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Product, Service & Design Innovation
Worn Again Joins Forces with H&M, Kering to Create Circular Resource Model for Textiles

After years of searching for a solution to the worldwide problem of textile waste, pioneering textile upcycler Worn Again has joined forces with fashion retailer H&M and luxury, sport & lifestyle group Kering to bring to market a revolutionary innovation in clothing production and recycling.

In 2014, the global production of polyester filament and cotton fiber was approximately 65 million tonnes, with demand expected to grow to 90 million tonnes by 2020. To address this, and the growing issue of clothes-to-landfill, Worn Again has developed a first-of-its-kind textile-to-textile chemical recycling technology that is able to separate and extract polyester and cotton from old or end-of-use clothing and textiles. Once separated, the aim is for this unique process to enable the ‘recaptured’ polyester and cellulose from cotton to be spun into new fabric, creating a circular resource model for textiles.

Since Worn Again burst onto the scene in 2005 with footwear made from recycled materials, the company says it has continuously sought out bigger, better solutions to the challenges of textile waste. This led it from footwear into the upcycling of corporate textiles, turning waste fabrics such as end-of-use uniforms and Virgin Atlantic seat covers into products including jackets, wallets and handbags.

With the announcement of its new technology, Worn Again says it has left the field of upcycling behind to focus on the development of its closed-loop textile-recycling solution. The new technology addresses major barriers in textile-to-textile recycling, namely how to separate blended fiber garments, and how to separate dyes and other contaminants from polyester and cellulose.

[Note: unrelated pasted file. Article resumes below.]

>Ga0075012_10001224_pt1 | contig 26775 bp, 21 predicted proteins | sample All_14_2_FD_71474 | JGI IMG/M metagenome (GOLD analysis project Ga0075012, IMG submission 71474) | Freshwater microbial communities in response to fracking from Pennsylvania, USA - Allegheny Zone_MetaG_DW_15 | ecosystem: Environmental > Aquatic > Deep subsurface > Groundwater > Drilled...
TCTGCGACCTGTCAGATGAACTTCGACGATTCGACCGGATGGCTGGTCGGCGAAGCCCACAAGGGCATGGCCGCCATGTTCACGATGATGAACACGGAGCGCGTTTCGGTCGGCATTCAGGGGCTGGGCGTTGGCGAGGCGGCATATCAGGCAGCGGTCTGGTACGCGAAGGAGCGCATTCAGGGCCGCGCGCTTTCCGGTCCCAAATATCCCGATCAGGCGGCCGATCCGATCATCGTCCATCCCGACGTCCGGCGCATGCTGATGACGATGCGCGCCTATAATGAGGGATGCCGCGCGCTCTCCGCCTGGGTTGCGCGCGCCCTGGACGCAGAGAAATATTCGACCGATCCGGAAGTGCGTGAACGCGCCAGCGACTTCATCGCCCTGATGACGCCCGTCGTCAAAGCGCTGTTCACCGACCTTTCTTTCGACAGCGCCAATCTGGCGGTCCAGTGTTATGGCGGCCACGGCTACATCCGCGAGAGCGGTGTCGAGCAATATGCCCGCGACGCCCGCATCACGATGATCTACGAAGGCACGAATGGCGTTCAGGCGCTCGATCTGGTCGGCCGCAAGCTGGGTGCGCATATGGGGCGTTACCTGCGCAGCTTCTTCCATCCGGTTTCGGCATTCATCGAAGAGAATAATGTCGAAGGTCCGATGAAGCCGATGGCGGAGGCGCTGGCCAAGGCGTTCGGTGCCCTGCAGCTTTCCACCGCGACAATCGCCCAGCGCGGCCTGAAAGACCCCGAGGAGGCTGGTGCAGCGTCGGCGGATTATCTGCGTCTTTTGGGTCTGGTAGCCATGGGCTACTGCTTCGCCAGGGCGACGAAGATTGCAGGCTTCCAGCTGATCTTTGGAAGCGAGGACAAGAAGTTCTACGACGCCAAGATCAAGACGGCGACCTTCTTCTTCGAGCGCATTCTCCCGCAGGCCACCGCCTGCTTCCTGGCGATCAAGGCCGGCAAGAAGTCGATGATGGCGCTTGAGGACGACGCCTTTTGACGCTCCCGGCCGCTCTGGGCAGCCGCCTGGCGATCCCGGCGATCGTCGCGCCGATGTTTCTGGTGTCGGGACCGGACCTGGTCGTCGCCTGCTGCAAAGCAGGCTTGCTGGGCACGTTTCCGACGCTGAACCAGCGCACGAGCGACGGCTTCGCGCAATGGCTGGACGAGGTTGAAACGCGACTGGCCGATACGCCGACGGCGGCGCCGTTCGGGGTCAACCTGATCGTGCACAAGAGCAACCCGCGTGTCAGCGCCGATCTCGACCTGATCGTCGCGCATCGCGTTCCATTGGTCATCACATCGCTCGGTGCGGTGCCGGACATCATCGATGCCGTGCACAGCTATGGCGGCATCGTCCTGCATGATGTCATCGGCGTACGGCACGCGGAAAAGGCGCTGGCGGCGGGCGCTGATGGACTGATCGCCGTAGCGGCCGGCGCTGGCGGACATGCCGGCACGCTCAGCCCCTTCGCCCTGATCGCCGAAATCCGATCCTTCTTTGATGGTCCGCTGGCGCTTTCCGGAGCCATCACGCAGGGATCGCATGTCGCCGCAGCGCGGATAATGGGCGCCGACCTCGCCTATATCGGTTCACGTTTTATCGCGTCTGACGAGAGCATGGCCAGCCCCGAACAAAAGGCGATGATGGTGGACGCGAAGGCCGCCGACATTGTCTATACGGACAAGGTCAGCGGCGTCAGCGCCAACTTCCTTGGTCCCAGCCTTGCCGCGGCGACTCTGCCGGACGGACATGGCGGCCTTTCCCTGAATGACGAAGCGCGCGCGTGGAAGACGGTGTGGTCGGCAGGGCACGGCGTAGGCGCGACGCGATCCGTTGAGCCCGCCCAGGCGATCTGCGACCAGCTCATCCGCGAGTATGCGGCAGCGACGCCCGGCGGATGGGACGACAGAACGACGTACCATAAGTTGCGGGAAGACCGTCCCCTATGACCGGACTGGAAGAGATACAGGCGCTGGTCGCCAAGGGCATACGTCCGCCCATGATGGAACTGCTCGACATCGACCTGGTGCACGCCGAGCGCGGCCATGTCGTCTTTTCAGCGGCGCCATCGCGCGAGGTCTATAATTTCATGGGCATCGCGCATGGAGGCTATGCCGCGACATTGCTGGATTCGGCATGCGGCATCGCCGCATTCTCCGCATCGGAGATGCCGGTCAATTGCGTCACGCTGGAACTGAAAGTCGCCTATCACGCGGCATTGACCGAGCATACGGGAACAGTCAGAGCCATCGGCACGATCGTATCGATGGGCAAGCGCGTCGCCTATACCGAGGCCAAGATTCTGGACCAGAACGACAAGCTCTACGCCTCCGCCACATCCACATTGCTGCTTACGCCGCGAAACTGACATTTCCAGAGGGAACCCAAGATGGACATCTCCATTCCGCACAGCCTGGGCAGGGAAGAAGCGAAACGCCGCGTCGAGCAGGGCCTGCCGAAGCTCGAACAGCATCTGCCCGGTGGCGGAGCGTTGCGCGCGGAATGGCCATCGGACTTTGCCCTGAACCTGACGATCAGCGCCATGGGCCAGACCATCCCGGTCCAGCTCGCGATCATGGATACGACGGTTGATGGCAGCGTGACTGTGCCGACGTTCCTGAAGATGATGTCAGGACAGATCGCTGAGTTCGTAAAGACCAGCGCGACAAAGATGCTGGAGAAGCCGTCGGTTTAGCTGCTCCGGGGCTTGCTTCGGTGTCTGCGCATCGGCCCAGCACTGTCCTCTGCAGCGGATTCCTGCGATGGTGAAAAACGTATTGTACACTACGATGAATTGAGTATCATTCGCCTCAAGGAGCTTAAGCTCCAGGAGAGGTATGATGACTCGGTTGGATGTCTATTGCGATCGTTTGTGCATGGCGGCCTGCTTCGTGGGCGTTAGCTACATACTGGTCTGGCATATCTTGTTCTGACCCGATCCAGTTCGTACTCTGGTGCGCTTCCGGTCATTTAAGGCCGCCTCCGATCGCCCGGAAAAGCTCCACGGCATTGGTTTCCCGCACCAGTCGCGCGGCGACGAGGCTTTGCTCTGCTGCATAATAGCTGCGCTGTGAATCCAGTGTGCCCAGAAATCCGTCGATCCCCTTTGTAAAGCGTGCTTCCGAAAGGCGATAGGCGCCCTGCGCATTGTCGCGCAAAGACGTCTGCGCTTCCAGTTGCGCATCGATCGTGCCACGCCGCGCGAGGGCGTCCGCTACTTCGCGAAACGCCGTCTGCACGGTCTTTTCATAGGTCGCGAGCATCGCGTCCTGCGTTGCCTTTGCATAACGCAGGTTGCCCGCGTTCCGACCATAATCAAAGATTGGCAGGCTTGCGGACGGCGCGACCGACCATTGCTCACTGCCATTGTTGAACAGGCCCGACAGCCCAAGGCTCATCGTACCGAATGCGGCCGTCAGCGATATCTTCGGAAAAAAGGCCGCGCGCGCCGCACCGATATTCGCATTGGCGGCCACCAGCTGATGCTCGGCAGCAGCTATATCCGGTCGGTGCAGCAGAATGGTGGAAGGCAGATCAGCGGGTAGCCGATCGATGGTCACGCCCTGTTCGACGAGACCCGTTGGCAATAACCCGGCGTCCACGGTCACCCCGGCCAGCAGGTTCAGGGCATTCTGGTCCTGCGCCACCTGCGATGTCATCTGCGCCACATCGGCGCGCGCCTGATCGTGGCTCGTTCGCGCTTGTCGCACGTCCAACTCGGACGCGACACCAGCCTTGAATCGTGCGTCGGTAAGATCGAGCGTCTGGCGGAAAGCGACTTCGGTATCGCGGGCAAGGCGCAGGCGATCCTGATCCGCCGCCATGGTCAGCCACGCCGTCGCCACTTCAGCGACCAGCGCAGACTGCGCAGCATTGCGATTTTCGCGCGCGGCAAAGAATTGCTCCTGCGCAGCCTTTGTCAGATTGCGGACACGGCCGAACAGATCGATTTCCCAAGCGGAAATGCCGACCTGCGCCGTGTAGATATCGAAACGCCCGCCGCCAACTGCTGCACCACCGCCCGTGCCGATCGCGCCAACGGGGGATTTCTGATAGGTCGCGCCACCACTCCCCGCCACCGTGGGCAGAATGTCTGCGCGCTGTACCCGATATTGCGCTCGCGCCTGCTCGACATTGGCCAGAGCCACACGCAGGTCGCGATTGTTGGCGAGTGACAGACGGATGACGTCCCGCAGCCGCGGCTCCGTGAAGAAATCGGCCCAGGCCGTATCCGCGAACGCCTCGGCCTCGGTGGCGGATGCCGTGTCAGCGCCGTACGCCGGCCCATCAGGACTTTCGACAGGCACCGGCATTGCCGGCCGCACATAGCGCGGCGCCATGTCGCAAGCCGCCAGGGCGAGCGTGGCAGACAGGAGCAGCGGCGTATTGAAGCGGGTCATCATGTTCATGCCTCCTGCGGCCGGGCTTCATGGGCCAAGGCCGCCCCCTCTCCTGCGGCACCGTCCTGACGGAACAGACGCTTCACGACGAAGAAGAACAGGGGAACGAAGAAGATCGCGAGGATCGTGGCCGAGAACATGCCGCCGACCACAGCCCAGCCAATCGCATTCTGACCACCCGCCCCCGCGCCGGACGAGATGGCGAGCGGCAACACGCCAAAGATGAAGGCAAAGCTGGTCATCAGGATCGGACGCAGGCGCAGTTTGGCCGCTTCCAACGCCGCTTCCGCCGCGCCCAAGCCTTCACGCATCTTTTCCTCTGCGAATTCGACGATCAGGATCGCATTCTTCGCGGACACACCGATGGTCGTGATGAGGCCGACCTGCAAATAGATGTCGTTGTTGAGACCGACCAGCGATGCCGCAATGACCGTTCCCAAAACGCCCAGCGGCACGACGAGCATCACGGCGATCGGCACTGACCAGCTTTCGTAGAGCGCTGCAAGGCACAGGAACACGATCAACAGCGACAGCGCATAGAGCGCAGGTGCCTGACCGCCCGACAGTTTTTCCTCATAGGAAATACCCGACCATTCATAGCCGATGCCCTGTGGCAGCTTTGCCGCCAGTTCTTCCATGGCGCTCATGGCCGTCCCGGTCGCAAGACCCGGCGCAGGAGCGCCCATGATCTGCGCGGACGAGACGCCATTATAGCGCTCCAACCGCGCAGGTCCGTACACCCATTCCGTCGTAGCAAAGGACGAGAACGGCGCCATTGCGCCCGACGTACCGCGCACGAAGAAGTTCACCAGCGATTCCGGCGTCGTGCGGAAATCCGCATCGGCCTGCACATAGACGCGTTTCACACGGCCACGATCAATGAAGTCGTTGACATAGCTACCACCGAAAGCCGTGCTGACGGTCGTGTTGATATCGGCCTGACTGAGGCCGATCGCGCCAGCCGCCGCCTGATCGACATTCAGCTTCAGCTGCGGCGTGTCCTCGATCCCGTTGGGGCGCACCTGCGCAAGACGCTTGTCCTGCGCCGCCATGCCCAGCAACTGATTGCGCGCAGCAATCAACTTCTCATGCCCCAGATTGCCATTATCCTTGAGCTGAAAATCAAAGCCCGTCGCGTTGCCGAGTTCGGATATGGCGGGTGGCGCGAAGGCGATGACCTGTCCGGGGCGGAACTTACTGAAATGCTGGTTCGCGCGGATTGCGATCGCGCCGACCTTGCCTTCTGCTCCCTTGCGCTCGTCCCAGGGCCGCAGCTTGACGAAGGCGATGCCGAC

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Cyndi Rhoades, CEO of Worn Again, said, “Our technology is at the heart of a global vision which will engage all brands, textile recyclers, suppliers and consumers, in a unified ambition to keep clothing already in circulation out of landfill, and as part of a global pool of resources to be used time and time again.”

Announced this week, Worn Again’s technology is entering the next phase of development tests, with H&M and Kering, via its brand PUMA, to monitor the testing. By converting the reclaimed raw materials into yarn, developing fabric and creating garments, these tests will aim to demonstrate that the technology may be commercially viable, and may be able to provide an effective solution for the circular recycling of clothes and textiles.

“We are excited to be part of this project together with Kering and Worn Again,” said Anna Gedda, Head of Sustainability at H&M. “In the long run, this can change the way fashion is made and massively reduce the need for extracting virgin resources from our planet. Furthermore, it brings us closer to our goal of creating fashion in a circular model.”

The joint partnership is catalyzing innovation in the apparel sector by presenting a solution to replace the use of polyester derived from oil, a non-renewable resource, and with the hope of providing a new and low-impact source of raw materials for cellulosic fibers and fabrics.

“Innovation is what we need to solve our global environmental challenges. Our collaboration with H&M and Worn Again is a great example of this, demonstrating how we can design and deliver a solution that will be fundamental in eradicating textile waste while simultaneously offering a new type of sustainable raw material for our Sport & Lifestyle brands,” said Marie-Claire Daveu, Chief Sustainability Officer and Head of international institutional affairs at Kering.

A number of players throughout the fashion industry are innovating to try and eliminate waste and reducing the use of virgin materials: Cambodian fashion brand tonlé, for example, has taken a unique and unwavering approach to eliminating fabric waste in its design and production; while Dutch aWEARness and Aquafil, makers of closed-loop textiles Returnity and Econyl, respectively, are working to scale the infrastructure necessary to ensure a sustainable supply chain.


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